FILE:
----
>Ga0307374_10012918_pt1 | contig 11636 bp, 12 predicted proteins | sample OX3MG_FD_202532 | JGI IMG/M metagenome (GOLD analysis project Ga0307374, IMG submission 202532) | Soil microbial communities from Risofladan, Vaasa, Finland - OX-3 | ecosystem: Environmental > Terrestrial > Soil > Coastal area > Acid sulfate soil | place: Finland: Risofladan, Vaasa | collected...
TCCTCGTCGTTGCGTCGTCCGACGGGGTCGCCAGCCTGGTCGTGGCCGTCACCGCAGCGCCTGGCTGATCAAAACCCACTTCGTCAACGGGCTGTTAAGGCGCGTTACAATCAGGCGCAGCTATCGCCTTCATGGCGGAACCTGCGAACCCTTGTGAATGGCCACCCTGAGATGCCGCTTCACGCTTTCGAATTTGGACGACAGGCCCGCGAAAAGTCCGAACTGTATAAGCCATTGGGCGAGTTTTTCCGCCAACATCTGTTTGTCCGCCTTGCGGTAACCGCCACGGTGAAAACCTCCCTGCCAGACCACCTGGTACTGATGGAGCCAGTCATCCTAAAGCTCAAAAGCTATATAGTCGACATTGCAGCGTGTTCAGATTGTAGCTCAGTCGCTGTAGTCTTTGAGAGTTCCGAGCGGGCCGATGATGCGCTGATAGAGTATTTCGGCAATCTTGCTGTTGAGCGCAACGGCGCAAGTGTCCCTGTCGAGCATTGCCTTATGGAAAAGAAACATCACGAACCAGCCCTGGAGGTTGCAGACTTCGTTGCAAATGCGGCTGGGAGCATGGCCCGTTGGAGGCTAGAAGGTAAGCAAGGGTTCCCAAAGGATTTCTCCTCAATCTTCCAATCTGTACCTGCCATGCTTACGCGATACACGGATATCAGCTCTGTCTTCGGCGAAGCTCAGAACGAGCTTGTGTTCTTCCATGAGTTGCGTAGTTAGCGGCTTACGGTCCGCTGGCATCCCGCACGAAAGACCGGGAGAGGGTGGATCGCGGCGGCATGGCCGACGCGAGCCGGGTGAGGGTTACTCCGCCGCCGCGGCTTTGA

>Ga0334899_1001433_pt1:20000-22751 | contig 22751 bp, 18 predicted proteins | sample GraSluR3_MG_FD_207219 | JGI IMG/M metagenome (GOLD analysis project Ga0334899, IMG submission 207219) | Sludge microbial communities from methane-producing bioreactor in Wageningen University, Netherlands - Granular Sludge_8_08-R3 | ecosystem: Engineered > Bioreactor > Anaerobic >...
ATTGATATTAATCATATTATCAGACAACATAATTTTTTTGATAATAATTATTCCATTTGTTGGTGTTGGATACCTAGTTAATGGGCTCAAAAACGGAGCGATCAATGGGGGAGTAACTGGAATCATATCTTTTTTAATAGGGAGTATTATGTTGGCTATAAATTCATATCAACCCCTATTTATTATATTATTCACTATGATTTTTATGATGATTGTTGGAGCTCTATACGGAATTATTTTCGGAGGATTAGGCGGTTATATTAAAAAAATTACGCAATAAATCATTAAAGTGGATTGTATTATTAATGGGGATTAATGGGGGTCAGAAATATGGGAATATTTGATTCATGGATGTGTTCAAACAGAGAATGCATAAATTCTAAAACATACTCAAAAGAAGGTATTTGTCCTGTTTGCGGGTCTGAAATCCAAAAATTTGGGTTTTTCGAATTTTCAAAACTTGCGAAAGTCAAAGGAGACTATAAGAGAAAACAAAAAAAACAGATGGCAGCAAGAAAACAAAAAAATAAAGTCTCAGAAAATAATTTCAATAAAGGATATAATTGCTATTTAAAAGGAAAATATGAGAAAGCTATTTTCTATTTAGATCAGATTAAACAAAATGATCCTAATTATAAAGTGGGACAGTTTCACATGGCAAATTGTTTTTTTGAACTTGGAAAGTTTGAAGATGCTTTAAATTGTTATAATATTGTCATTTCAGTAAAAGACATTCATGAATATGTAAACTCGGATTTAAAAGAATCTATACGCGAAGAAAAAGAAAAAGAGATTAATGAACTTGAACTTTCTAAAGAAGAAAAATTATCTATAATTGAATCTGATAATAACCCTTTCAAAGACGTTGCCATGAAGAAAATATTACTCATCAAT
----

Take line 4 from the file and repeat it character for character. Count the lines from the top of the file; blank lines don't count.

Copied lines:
ATTGATATTAATCATATTATCAGACAACATAATTTTTTTGATAATAATTATTCCATTTGTTGGTGTTGGATACCTAGTTAATGGGCTCAAAAACGGAGCGATCAATGGGGGAGTAACTGGAATCATATCTTTTTTAATAGGGAGTATTATGTTGGCTATAAATTCATATCAACCCCTATTTATTATATTATTCACTATGATTTTTATGATGATTGTTGGAGCTCTATACGGAATTATTTTCGGAGGATTAGGCGGTTATATTAAAAAAATTACGCAATAAATCATTAAAGTGGATTGTATTATTAATGGGGATTAATGGGGGTCAGAAATATGGGAATATTTGATTCATGGATGTGTTCAAACAGAGAATGCATAAATTCTAAAACATACTCAAAAGAAGGTATTTGTCCTGTTTGCGGGTCTGAAATCCAAAAATTTGGGTTTTTCGAATTTTCAAAACTTGCGAAAGTCAAAGGAGACTATAAGAGAAAACAAAAAAAACAGATGGCAGCAAGAAAACAAAAAAATAAAGTCTCAGAAAATAATTTCAATAAAGGATATAATTGCTATTTAAAAGGAAAATATGAGAAAGCTATTTTCTATTTAGATCAGATTAAACAAAATGATCCTAATTATAAAGTGGGACAGTTTCACATGGCAAATTGTTTTTTTGAACTTGGAAAGTTTGAAGATGCTTTAAATTGTTATAATATTGTCATTTCAGTAAAAGACATTCATGAATATGTAAACTCGGATTTAAAAGAATCTATACGCGAAGAAAAAGAAAAAGAGATTAATGAACTTGAACTTTCTAAAGAAGAAAAATTATCTATAATTGAATCTGATAATAACCCTTTCAAAGACGTTGCCATGAAGAAAATATTACTCATCAAT